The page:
BoltBus' and Megabus' growth in the area has been "astounding," said Joe Schwieterman, a professor at DePaul University in Chicago, who tracks trends in the bus industry.
Both firms declined to release their ridership totals in Philadelphia, citing competitive reasons.
A Megabus spokesman said that Philadelphia was one of the company's top five markets and that Megabus growth in the area was roughly in line with national trends.
BoltBus general manager David Hall said Philadelphia was his company's top market; BoltBus enjoys 5 percent to 10 percent higher occupancy in this region than other markets it serves.
Between Megabus and BoltBus, 1.5 million travelers come in and out of Philadelphia each year, according to Hall.
"Discount operators have a cool, high-tech image that people find attractive," Schwieterman said. BoltBus and Megabus passengers can book point-to-point trips online, carry a ticket digitally on their phone, and board a bus at a curb a block from 30th Street Station, rather than at a terminal.
Also, it's relatively cheap. BoltBus fares from Philadelphia to New York typically are $10 to $20. Megabus fares are more variable: Tickets purchased far in advance or for buses that depart at undesirable times can be as low as $1. Greyhound's prices for a Philadelphia-to-New York trip be $12 to more than $20.
Customers at the Megabus location near 30th Street said Monday that it was mainly price that brought them to the discount operator.
"Price is all. I'm not picky," said Brian Raczynski, 20, who takes Megabus to New York about twice a month. "Megabus is good quality for me most of the time."
That is not to say that traditional Greyhound service has suffered appreciably. Greyhound, which owns BoltBus, has coped with the competition from within by launching Greyhound Express, which markets the point-to-point, low-hassle service of discount operators to its wealthier and older clientele.
Many customers at the Greyhound terminal at 10th and Filbert Streets said they either had not heard of the discount operators or thought Greyhound was worth the price.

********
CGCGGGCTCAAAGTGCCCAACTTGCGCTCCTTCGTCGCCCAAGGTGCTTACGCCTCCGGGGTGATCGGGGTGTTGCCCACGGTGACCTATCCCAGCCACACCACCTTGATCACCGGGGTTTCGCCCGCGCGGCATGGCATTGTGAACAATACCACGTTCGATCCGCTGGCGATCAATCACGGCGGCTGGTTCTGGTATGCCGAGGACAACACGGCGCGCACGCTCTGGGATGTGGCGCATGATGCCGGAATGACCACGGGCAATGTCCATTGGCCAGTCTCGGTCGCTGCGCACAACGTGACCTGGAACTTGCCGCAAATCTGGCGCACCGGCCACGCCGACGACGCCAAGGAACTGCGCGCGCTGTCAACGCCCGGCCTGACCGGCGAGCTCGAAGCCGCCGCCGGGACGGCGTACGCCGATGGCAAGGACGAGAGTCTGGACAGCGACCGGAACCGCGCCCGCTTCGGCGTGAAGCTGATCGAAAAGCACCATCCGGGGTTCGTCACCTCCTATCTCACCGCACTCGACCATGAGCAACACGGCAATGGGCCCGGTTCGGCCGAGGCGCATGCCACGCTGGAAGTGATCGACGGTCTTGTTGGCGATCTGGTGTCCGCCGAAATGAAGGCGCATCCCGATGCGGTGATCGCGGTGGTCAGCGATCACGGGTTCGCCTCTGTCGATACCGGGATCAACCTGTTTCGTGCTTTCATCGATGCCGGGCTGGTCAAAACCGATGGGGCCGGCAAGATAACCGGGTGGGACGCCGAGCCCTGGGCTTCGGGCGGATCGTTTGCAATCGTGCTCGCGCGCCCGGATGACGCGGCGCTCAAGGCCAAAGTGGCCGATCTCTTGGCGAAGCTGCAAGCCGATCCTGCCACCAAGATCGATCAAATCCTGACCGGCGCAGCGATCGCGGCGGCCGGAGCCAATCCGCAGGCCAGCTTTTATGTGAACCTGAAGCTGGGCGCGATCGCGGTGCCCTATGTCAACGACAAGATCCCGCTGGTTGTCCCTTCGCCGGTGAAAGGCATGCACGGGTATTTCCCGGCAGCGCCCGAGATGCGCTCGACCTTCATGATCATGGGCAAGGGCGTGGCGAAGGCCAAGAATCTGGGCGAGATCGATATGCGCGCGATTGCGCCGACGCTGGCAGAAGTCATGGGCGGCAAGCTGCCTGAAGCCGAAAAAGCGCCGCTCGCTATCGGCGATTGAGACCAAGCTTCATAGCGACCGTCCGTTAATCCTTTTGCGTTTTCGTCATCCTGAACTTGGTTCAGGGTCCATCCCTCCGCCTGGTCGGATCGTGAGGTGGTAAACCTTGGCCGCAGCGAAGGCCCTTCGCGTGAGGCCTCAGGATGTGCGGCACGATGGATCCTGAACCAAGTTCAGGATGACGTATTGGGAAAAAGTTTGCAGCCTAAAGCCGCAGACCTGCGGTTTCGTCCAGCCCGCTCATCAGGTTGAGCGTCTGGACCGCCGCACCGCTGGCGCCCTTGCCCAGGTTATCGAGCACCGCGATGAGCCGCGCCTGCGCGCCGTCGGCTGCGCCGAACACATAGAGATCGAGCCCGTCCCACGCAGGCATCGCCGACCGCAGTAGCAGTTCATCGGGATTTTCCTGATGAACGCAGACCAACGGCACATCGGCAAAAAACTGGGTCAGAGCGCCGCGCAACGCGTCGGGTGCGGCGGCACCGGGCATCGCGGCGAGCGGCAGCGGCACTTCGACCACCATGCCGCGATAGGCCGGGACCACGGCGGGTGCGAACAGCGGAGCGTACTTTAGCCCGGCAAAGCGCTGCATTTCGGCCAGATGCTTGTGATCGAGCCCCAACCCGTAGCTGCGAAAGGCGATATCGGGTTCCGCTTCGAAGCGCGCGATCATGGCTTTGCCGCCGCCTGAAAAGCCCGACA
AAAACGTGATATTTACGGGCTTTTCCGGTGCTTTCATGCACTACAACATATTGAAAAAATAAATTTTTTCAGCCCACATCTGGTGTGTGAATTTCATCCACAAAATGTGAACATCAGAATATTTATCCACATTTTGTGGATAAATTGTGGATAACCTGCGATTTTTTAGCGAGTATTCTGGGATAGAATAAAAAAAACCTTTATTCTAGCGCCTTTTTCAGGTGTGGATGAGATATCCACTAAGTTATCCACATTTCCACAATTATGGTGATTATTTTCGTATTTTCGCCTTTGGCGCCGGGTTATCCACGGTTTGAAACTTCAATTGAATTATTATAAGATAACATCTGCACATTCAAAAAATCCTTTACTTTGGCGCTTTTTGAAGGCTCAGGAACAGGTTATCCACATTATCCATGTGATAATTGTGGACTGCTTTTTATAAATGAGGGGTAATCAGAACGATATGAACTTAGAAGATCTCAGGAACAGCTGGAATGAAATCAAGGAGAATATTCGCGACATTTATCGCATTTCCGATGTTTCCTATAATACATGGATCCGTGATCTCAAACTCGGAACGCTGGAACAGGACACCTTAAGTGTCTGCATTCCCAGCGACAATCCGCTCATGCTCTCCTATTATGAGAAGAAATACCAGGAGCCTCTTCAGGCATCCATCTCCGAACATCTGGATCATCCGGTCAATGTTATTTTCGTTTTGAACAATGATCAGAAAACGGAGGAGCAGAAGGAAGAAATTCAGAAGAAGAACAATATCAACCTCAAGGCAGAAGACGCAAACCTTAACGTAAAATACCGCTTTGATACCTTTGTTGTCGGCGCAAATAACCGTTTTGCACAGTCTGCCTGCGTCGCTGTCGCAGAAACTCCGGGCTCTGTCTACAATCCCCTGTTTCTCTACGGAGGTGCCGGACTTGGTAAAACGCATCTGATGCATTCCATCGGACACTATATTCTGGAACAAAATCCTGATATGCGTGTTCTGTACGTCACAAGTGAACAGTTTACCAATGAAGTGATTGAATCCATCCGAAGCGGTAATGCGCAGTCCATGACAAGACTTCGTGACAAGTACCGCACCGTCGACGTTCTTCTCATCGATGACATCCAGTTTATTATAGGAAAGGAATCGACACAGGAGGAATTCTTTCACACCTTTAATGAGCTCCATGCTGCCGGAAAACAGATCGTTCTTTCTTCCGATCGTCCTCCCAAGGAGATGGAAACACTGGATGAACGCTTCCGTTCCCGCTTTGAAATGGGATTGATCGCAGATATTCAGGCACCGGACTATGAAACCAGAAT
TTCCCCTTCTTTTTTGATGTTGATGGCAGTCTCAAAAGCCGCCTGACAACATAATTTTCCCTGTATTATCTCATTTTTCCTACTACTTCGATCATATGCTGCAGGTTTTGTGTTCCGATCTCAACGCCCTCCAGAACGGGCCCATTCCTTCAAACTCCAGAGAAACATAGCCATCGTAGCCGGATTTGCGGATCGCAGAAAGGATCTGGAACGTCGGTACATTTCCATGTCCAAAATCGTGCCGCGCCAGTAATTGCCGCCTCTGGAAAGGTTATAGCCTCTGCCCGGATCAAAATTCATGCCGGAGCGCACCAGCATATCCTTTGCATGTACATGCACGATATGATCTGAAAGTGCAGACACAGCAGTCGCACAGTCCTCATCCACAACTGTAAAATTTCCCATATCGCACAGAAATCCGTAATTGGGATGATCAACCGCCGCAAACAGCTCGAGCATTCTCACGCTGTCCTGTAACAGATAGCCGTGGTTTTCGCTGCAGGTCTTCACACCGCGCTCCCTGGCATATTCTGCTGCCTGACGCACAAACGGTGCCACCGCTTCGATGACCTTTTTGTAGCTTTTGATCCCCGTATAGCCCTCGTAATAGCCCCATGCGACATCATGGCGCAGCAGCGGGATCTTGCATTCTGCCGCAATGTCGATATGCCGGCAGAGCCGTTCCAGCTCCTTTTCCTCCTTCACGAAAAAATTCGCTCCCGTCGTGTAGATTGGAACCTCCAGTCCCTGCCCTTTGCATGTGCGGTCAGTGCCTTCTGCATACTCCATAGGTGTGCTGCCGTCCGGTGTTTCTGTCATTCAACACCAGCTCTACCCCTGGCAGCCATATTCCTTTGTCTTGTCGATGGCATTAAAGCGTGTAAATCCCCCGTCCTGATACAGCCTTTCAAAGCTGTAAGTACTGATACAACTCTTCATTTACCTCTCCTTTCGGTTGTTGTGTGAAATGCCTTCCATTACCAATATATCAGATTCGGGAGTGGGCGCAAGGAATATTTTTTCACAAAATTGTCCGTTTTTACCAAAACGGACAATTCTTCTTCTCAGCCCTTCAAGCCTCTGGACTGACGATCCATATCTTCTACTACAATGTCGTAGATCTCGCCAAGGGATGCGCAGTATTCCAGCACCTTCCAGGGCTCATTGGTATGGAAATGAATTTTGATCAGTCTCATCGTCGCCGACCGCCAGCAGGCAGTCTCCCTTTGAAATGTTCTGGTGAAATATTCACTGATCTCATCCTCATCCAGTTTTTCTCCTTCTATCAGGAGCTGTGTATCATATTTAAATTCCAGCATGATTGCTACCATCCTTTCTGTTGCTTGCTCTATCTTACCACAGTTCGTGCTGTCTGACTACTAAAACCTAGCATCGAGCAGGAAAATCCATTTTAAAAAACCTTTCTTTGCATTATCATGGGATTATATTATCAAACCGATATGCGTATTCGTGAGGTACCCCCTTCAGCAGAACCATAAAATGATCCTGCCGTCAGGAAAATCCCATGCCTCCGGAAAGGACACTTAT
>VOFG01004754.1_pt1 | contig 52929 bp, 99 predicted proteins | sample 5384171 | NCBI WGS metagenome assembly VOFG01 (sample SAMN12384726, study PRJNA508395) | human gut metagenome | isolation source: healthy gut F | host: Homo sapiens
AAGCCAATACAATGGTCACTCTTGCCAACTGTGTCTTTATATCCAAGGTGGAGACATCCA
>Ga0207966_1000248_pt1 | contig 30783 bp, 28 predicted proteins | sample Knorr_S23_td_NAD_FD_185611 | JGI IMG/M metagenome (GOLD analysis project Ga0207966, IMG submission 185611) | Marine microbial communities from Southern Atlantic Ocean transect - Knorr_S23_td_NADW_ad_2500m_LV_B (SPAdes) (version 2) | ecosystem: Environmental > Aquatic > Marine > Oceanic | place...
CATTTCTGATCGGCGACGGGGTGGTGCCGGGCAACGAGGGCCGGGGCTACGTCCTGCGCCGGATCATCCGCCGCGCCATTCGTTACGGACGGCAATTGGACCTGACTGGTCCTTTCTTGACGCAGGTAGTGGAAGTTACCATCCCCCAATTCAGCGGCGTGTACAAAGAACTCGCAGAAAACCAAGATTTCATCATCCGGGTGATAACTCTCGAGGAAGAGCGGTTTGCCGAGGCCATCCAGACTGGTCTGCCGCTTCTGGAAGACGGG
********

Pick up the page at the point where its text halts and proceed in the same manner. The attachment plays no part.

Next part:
"You want to try something cheaper, but when you go cheaper, it's not worth it," said Carolyn Gillis, 45, of Darby Borough, who said she has been riding Greyhound her entire life.
Greyhound similarly expanded to meet a new demand when the so-called Chinatown buses were subjected to a federal crackdown in June 2012. Between 1997 and 2007, Greyhound lost 60 percent of its market share in the Northeastern United States to Chinatown buses, according to Brian Antolin, a Philadelphia transportation researcher, who has worked for BoltBus.
Greyhound seized the market for itself by launching the Asian-community based Yo! bus service, explained Hall, the BoltBus GM. While BoltBus already had a high occupancy rate in Philadelphia, Hall said, traditional Greyhound service also benefited from the newly available customer base.
After a half-dozen years of Chinatown buses' eating into Greyhound traffic, Antolin said, specialty bus services are "how [Greyhound] has been able to combat all the losses."
Schwieterman warned, however, that the recent industry changes still total increased competition for Greyhound.
"The demise of the Chinatown carriers is benefiting traditional bus carriers," he said, "but that may not be enough to offset the market share lost."
Contact Theodore Schleifer at 215-854-5607 or firstname.lastname@example.org, or follow on Twitter @teddyschleifer.